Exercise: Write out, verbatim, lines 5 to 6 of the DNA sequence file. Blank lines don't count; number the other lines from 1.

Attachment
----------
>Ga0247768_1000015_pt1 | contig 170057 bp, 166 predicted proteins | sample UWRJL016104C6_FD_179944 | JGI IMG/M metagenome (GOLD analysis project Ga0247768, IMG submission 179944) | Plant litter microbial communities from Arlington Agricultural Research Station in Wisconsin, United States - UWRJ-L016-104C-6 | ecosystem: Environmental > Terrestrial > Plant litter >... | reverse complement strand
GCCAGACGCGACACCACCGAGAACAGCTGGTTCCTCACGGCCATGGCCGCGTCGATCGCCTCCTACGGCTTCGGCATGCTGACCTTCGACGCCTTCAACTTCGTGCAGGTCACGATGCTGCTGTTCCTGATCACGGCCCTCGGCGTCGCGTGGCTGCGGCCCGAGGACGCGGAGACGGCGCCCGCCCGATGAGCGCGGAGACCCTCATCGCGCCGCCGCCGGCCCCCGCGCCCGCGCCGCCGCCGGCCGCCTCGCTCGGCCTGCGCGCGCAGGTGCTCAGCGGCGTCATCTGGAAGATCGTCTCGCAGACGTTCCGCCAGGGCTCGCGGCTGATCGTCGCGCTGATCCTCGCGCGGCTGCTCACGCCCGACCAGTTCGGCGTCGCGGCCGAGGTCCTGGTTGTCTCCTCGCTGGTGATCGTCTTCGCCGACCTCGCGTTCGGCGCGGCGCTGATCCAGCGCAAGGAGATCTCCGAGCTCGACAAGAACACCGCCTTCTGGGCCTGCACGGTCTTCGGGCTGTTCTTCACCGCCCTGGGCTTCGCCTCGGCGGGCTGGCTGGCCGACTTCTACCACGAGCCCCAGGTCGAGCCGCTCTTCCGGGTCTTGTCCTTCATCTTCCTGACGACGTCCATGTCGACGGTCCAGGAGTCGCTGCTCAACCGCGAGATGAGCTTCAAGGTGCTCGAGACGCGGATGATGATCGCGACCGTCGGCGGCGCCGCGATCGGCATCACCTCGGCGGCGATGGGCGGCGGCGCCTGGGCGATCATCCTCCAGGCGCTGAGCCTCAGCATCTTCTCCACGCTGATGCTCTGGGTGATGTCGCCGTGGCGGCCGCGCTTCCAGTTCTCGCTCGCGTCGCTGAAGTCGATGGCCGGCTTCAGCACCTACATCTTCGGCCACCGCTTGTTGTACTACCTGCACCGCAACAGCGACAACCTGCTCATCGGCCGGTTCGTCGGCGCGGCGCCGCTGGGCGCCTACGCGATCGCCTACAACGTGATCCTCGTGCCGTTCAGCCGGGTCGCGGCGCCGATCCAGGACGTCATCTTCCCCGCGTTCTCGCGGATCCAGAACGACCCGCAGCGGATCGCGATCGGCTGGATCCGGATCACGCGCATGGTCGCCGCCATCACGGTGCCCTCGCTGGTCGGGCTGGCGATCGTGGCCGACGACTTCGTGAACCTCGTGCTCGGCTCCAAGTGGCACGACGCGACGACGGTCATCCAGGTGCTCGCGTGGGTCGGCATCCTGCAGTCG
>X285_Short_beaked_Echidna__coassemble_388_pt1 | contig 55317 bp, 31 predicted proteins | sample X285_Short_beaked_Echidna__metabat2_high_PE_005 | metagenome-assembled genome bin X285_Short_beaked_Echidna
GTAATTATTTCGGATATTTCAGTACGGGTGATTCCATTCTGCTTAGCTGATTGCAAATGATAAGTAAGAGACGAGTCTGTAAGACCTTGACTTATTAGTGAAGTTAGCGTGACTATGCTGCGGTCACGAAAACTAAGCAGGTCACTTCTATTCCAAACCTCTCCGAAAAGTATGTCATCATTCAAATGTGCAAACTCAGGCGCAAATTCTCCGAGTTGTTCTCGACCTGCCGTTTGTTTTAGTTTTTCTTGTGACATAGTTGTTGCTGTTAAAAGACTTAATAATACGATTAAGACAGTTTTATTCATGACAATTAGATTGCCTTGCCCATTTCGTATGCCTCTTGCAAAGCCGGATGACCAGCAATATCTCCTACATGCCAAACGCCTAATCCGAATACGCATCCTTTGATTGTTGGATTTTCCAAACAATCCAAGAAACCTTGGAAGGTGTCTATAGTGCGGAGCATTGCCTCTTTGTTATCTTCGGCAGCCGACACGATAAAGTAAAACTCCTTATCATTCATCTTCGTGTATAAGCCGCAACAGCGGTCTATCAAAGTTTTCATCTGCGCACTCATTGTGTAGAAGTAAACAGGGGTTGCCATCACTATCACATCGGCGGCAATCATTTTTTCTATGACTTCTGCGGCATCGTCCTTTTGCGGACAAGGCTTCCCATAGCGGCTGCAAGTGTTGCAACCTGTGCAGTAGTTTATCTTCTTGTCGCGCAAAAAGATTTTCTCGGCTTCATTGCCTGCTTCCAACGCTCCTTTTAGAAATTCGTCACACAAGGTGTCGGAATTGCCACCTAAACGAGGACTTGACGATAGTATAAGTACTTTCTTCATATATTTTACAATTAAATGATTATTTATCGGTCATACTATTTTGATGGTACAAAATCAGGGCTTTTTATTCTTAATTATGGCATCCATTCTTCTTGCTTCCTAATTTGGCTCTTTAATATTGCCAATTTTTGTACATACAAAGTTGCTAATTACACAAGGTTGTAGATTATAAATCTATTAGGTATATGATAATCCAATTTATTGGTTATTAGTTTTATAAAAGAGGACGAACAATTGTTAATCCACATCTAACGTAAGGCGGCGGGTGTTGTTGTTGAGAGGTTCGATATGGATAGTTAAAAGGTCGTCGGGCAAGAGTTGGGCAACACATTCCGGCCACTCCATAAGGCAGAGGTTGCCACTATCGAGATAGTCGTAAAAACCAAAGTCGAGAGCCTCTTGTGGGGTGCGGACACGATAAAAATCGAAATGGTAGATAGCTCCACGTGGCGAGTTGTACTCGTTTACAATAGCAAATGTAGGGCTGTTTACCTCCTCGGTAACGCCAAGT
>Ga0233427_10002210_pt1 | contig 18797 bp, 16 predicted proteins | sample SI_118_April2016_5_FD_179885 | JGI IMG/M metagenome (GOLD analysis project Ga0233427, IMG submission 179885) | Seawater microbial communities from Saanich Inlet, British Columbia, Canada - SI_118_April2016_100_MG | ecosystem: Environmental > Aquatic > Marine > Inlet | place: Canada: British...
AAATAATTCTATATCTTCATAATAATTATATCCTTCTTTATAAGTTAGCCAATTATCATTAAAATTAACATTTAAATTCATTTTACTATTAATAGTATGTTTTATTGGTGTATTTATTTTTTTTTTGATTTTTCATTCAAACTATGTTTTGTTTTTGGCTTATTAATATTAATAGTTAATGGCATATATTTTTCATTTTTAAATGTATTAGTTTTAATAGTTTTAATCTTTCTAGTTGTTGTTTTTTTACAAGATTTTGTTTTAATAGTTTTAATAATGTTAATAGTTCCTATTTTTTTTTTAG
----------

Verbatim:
>Ga0233427_10002210_pt1 | contig 18797 bp, 16 predicted proteins | sample SI_118_April2016_5_FD_179885 | JGI IMG/M metagenome (GOLD analysis project Ga0233427, IMG submission 179885) | Seawater microbial communities from Saanich Inlet, British Columbia, Canada - SI_118_April2016_100_MG | ecosystem: Environmental > Aquatic > Marine > Inlet | place: Canada: British...
AAATAATTCTATATCTTCATAATAATTATATCCTTCTTTATAAGTTAGCCAATTATCATTAAAATTAACATTTAAATTCATTTTACTATTAATAGTATGTTTTATTGGTGTATTTATTTTTTTTTTGATTTTTCATTCAAACTATGTTTTGTTTTTGGCTTATTAATATTAATAGTTAATGGCATATATTTTTCATTTTTAAATGTATTAGTTTTAATAGTTTTAATCTTTCTAGTTGTTGTTTTTTTACAAGATTTTGTTTTAATAGTTTTAATAATGTTAATAGTTCCTATTTTTTTTTTAG